Embrace the Lawlessness of Quarantine Eating
Nothing else makes sense, so go ahead and eat three breakfasts
I used to think I knew how to feed myself. My meals followed a routine: I started each morning with oatmeal, had a lunch I’d meal-prepped the Sunday before, and went out to dinner on the weekends. If I baked a dessert or bread, it was because I expected guests. None of these felt like rigid rules I struggled to follow. They just felt like regular life.
Of course, that was before I was stuck in my apartment during one of the most surreal and stressful periods in many of our lifetimes. Now, there are back-to-back bowls of Froot Loops (who knew they still made that?), rosemary focaccias devoured in one sitting, experimental homemade pizzas. Lunch is late morning spaghetti one day and an early evening mug brownie the next. The cooking and eating schedule I previously depended on for a sense of order has vanished. But, like the maple-tahini cookie dough I made at midnight, I’m rolling with it.
I have entered the culinary Wild West.
This is the first time in my adult life when I really don’t know what the next month will look like, and have little personal power to change my circumstances. I can’t rely on the things that would normally bring me comfort during a rough time, like grabbing drinks with friends or booking a slightly out-of-budget weekend trip.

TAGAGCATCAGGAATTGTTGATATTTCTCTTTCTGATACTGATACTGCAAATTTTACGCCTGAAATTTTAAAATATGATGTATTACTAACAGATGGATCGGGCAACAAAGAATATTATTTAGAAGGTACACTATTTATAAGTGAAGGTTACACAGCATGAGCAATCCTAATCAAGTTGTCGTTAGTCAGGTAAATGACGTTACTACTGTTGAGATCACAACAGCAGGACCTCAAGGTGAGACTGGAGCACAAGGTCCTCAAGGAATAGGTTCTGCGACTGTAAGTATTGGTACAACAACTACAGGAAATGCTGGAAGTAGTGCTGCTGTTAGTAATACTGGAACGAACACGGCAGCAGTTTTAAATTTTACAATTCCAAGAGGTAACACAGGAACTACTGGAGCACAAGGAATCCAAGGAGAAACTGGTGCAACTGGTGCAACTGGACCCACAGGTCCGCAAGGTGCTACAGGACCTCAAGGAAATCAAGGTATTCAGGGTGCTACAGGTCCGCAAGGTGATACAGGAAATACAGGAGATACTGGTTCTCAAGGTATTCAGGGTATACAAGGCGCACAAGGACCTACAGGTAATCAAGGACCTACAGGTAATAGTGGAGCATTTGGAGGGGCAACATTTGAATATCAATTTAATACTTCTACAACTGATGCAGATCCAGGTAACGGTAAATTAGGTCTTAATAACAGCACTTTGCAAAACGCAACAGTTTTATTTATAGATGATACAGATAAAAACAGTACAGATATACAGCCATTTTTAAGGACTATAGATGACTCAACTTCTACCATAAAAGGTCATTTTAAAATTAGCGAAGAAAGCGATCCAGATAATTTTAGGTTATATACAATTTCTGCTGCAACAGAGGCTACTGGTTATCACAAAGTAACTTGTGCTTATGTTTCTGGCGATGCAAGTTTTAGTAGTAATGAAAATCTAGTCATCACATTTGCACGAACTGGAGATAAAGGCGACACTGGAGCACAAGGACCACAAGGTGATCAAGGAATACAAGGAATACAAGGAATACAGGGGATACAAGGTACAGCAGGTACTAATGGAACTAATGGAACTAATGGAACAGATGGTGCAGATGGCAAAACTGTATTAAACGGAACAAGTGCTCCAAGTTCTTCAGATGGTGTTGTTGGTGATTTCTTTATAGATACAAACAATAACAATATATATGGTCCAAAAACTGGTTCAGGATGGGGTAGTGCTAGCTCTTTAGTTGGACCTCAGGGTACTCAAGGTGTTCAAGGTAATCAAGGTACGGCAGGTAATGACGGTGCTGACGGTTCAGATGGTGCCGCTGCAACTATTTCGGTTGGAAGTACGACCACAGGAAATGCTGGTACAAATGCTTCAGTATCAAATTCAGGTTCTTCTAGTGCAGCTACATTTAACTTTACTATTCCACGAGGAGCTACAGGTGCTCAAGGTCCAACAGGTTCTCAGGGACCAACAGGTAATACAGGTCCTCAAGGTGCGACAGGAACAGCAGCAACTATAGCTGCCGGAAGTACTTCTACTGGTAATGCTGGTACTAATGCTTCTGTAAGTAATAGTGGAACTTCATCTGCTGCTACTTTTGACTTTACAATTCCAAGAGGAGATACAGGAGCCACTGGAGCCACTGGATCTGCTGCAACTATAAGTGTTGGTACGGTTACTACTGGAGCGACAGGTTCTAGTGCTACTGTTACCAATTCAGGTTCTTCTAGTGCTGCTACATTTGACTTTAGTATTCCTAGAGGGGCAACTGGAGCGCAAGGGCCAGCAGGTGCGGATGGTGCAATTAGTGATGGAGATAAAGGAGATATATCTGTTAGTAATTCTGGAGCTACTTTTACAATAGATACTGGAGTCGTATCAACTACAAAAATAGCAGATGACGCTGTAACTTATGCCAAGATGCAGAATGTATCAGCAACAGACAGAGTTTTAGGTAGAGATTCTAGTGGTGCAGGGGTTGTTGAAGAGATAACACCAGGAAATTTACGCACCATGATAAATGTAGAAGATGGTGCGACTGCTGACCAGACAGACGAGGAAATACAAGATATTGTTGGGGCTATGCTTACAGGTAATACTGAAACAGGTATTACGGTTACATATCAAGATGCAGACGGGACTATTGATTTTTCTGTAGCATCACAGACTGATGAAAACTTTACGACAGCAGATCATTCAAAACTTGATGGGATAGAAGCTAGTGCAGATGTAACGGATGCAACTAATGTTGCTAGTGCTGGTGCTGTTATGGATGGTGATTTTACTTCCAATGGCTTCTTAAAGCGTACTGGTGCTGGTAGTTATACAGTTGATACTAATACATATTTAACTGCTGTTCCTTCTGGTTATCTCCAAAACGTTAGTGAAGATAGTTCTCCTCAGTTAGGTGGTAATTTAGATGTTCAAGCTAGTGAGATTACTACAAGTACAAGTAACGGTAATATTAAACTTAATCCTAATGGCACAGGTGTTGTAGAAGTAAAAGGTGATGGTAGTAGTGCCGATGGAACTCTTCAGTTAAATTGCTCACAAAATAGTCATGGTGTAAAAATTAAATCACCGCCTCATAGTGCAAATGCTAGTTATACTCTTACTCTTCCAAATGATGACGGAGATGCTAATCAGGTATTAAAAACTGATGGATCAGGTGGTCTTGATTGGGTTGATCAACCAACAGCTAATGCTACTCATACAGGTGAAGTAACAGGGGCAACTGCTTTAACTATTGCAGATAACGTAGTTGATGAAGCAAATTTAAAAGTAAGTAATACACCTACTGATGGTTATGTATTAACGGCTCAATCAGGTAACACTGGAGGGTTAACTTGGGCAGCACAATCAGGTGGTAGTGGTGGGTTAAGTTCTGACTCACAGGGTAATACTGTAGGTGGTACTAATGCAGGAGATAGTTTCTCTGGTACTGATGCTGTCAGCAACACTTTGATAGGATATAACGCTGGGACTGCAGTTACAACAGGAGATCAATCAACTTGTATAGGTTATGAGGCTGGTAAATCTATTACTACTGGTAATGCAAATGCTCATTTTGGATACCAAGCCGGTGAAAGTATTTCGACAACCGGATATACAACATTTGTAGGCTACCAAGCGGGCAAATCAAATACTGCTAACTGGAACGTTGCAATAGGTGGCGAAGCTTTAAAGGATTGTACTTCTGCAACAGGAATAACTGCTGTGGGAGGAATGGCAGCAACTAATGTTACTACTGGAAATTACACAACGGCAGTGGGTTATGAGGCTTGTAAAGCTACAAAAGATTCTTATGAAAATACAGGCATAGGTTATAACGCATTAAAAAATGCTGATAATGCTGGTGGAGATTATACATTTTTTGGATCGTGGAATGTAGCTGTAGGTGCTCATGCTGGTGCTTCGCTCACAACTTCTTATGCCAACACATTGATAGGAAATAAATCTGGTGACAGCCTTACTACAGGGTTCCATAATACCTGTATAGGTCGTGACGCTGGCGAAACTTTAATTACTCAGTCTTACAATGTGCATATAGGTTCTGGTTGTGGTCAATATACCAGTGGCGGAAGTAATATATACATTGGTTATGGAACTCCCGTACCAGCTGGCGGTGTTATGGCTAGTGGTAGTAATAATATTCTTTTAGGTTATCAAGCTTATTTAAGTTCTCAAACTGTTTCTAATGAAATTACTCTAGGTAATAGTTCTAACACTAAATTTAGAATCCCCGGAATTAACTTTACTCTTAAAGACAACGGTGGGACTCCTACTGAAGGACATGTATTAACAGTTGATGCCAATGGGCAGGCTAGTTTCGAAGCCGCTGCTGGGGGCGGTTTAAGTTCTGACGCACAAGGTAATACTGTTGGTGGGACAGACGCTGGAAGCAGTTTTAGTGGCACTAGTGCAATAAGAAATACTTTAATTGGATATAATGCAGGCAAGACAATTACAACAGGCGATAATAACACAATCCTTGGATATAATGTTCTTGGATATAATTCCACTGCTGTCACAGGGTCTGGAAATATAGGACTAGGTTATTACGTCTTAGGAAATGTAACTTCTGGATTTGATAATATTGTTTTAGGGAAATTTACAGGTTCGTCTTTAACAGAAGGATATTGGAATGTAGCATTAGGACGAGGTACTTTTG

So, food, by default, is that outlet. In an utterly unsurprising 2014 study on how emotions affect eating habits, researchers found that negative feelings can lead us to choose more immediately satisfying, less healthy foods. It makes sense when the goal is to improve one’s mood in the short term. And when I eat as if I’m on vacation, I feel like I’ve regained a level of control at a time when I otherwise have none.
According to Loretta Breuning, the author of Habits of a Happy Brain, our brains are prone to planning for rewards, like a night out with friends or a vacation. Without those things to look forward to, food can temporarily fill that void—especially if you make it yourself. “It’s the anticipation of reward that starts the dopamine [release],” says Breuning. “When you bake bread, you get a lot of dopamine because you have to plan the ingredients and how you’re…